candidate Ron Paul
U.S. Government photo
By Sonya Smith
The Orange County Register (MCT)
SANTA ANA, Calif. — A New Year's Day rally is brewing in Irvine by way of Azeroth.
A group of Ron Paul supporters are using forums and a simple Web site to organize a march in the World of Warcraft computer game in support of the Republican presidential hopeful.
Azeroth is a kingdom in the mythical world of the massively multiplayer online game made by Blizzard Entertainment in Irvine, Calif.. More than nine million players pay a subscription fee to play WoW.
The rally will be led from Ironforge to Stormwind by a group of players (a "guild") named "RP Revolution". Organizers used an online discussion board at ronpaulforums.com Wednesday to spread the message. Two days later they built a Web page for the rally on revolutioni.st, a site that claims to support Ron Paul's beliefs, but that is careful to disclose that the candidate "does not necessarily support all the beliefs" on the site.
This is not the first time politics have intertwined with gaming. Already Machinima.com has made orcs, shamans and mages mouth the words from an actual presidential debate, complete with a Warcraft-version of CNN's Anderson Cooper.
Both of those political presences inside the game go against advice written on GameSpy, a Web site operated out of Costa Mesa, Calif., that reviews and tracks gaming. When the virtual war game launched in November 2004, GameSpy's Allen Rausch wrote a do's and don'ts that included "Don't: Bring real-world politics into the game."
"We play World of Warcraft to get away from the real world ... So whether you're a Republican or Democrat, blue-stater or red-stater, liberal or conservative, let's leave the sloganeering and yelling on Rush Limbaugh's show and in Michael Moore movies where they belong. In World of Warcraft, we should all come together for just one political purpose – beating the snot out of the gnomes," Rausch wrote.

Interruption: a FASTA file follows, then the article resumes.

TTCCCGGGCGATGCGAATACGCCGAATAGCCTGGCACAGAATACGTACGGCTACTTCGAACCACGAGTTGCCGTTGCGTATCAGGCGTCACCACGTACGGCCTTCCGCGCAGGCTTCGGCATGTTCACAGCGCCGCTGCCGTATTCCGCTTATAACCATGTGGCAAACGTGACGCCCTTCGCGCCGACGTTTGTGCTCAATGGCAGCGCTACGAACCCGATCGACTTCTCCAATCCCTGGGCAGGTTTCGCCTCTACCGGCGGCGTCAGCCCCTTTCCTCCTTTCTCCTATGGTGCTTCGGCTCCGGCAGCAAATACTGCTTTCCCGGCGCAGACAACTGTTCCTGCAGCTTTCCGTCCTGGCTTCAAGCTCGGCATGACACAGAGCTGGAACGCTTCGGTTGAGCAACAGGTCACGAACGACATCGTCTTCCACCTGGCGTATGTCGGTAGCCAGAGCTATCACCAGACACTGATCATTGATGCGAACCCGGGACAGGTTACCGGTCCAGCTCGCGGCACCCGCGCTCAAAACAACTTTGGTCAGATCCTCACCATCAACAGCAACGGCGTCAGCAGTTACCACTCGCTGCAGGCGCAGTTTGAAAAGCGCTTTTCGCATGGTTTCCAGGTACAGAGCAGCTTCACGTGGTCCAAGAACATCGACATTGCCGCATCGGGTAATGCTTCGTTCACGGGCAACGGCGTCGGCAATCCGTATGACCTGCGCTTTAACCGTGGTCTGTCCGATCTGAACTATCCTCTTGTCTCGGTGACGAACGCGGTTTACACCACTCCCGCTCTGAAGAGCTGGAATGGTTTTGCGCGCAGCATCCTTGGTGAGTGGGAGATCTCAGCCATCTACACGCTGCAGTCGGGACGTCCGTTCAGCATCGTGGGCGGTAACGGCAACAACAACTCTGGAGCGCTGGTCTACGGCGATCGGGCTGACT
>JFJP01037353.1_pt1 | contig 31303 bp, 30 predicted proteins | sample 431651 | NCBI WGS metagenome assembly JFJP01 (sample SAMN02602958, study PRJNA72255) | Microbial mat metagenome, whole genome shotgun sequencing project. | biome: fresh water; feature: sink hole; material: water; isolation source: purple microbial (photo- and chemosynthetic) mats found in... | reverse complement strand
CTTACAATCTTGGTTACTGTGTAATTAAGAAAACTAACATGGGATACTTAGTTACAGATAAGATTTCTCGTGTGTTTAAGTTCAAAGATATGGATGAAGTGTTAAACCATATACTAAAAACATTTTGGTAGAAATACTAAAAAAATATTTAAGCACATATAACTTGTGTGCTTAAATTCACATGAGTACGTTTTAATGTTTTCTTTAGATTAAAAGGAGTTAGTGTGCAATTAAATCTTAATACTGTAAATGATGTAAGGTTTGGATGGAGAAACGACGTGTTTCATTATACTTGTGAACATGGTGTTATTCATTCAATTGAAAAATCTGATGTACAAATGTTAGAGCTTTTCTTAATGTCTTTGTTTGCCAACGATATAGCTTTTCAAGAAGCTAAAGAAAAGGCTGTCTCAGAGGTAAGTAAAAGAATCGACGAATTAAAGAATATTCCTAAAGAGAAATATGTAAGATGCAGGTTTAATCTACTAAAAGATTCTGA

But in the 2008 presidential election the Internet is turning into the latest landscape for targeting voters who might otherwise miss political ads. Here are more examples of political campaigning on the web:
—In August, Allan Barlett at the Orange County Republican blog wrote that the Irvine Ron Paul Meetup group he helps organize had raised more money than any other group in the country, without stating the dollar amount. Meetup.com allows people to meet people who live nearby and share similar interests through the Internet and then physically. The Irvine Ron Paul group has 491 members and is just one of the thousands of groups nationwide that have been created to support various candidates online via Meetup, Yahoo, Google and other Web sites.
—Groups devoted to presidential and other political candidates are spread across social networking sites such as MySpace and Facebook. Each candidate has dozens of profile pages and groups devoted to their runs for office. For example, the Democrat group titled "Take Back the White House 2008" was started in April 2005 and has 22,988 members.
—YouTube's status rose from a timewaster to political presence when the viral video of Sen. George Allen calling his rival's campaign worker "macaca" ended his career in 2006. And 2007 has seen hundreds of presidential-tied videos surpassing the one million views mark – such as the sultry favorite "Obama Girl," Hillary Clinton's robotic laugh and the obsessive hair and makeup routine of John Edwards. The Obama Girl video, of a pretty girl singing her love for the Democratic presidential hopeful, has been viewed more than 4 million times and even more times when featured on news and talk shows.
(c) 2007, The Orange County Register (Santa Ana, Calif.).
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